I remember thinking, if I'm a Christian, this is wrong? Maybe I'm gay because I’d had fantasies about kissing so-and-so at the slumber party or something, and if I'm gay, then I have AIDS, then so be it. I just didn't buy it. I didn't buy into homophobia even as a little person. When I was a teenager and in college when the Monica Lewinsky thing was happening, I was like, “This is outrageous.” I never struggled with it.

But the one thing that was interesting was that it was the time of Bikini Kill and all of my punk girlfriends were stripping. It was the Lusty Lady out in the Pacific Northwest, and it was the feminist stripper with — I don't know, that was a confusing time, because I went and did my investigative work and went to a truck stop strip club outside of Ravenna, Ohio, outside Kent State and there were a couple of my friends going to go check it out, to do the sex work, and we would make so much money and pay for our school. 

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You get there and it's a terrifying room with a pool table and not enough lighting and a bunch of scary truckers and some teenage girls in their underwear swaying listlessly to a bad childhood memory.

I didn't buy it that the president wasn't lying when he said, “I did not have sexual relations with that woman.” I was a college bartender when all that was going on. I couldn't believe that the president of the United States was getting away with saying that a blow job wasn't sexual activity, or something. I was always a little suspect of the Clintons.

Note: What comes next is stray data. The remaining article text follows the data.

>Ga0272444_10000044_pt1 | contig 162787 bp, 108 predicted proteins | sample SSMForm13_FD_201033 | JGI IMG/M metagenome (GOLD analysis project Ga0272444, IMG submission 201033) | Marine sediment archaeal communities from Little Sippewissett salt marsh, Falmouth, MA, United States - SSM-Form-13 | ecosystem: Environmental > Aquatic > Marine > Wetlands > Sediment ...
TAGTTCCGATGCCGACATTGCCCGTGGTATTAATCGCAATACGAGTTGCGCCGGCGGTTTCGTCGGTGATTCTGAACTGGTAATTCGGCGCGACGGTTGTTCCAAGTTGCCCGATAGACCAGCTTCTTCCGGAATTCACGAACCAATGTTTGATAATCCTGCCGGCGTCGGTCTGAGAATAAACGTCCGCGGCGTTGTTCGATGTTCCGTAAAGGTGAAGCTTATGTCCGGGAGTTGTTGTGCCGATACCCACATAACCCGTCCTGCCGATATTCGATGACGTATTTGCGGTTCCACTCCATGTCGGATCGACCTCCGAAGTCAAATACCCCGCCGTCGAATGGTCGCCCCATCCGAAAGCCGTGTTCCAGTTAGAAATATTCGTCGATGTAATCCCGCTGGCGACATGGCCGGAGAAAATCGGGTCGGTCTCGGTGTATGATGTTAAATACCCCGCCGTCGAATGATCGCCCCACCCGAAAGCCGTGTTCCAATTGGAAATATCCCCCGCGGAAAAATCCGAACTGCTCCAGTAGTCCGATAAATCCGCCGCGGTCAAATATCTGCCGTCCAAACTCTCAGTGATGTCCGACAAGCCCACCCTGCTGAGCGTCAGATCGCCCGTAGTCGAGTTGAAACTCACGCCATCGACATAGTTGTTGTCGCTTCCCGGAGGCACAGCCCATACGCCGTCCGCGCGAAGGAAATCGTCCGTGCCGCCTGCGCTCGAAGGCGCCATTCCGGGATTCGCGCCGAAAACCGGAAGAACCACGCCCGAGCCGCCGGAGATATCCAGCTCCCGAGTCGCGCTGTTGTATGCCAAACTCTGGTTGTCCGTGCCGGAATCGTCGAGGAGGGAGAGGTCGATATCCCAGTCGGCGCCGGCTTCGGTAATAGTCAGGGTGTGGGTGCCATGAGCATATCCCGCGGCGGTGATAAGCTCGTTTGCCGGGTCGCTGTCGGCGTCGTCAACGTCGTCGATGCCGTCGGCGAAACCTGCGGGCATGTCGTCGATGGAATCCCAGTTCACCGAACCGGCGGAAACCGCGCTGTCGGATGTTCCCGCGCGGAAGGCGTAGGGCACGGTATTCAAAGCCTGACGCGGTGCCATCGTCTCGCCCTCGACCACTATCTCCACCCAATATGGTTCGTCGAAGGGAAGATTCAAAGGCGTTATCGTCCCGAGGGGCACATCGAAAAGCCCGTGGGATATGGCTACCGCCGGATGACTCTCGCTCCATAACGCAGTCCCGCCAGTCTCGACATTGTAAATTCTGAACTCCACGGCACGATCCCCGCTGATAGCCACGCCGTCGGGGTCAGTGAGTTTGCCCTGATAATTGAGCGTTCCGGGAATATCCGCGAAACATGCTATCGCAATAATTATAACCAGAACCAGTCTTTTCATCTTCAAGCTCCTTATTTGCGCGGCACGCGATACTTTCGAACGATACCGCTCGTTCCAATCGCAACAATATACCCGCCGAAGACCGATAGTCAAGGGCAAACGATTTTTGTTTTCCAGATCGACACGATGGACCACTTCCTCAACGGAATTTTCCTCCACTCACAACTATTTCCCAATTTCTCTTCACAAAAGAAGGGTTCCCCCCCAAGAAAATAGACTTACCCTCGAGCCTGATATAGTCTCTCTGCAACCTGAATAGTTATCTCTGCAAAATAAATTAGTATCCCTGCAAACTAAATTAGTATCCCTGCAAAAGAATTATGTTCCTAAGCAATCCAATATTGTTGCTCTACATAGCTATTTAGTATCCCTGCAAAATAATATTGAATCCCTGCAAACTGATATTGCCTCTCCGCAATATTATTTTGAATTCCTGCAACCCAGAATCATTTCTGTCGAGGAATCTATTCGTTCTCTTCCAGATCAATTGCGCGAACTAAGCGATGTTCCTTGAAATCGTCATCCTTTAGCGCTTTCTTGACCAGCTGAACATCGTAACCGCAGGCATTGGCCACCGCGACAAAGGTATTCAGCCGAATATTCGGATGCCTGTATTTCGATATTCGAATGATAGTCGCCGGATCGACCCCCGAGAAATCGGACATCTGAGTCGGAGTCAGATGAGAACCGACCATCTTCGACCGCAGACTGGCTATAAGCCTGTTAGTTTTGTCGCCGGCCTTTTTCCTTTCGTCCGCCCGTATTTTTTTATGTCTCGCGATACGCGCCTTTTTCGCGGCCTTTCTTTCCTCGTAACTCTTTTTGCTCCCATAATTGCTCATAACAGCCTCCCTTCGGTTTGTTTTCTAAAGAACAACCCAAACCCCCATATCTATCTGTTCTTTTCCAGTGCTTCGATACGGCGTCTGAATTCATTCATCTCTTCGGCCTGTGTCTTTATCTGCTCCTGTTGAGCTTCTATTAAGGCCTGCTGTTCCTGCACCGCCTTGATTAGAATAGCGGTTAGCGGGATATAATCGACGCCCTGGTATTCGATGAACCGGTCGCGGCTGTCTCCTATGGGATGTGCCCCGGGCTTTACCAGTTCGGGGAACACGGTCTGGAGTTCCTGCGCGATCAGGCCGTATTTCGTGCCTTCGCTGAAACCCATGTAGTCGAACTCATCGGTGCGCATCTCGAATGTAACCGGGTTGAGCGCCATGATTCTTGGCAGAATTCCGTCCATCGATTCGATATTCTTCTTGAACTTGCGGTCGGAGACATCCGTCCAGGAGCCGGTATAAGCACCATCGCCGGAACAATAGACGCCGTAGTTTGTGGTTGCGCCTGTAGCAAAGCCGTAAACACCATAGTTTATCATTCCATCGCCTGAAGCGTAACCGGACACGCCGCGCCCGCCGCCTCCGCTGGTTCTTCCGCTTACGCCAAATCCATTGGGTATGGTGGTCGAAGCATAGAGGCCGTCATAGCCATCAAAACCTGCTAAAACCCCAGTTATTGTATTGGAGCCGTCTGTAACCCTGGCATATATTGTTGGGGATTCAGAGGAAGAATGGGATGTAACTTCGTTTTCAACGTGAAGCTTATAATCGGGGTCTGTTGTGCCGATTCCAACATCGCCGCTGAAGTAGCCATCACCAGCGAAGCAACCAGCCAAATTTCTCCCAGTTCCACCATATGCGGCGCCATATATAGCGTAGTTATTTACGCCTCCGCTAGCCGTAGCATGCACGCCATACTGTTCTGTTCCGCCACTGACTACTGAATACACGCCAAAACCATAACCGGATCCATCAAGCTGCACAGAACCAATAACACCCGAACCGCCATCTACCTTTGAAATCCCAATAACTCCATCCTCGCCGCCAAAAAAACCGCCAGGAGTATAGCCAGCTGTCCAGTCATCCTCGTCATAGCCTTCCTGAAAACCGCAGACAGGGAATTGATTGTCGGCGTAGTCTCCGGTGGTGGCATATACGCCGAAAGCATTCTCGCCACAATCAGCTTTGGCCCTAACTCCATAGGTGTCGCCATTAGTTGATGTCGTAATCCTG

It's not much so different now. The R. Kelly thing . . . It was never hard to persuade me. It's interesting to watch people struggle with having to believe that people are capable of the dark things that they are. I don't know if you are reading about the Lady Gaga deposition in the Dr. Luke case? "What if your father was accused of sexual assault? . . . What if he didn't do it?"

She's like, but what if he did? Which would definitely be my answer. You have to accept that it's possible that your loved one is capable of terrible things, or just really disappointing things. Where do you go from there?

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Can we talk about the term "daddy issues"? Because I feel like that's a term that gets thrown in a dismissive way towards women who've had complicated relationships with their fathers. There's not really an opposite-gender equivalency, and it is never intended kindly.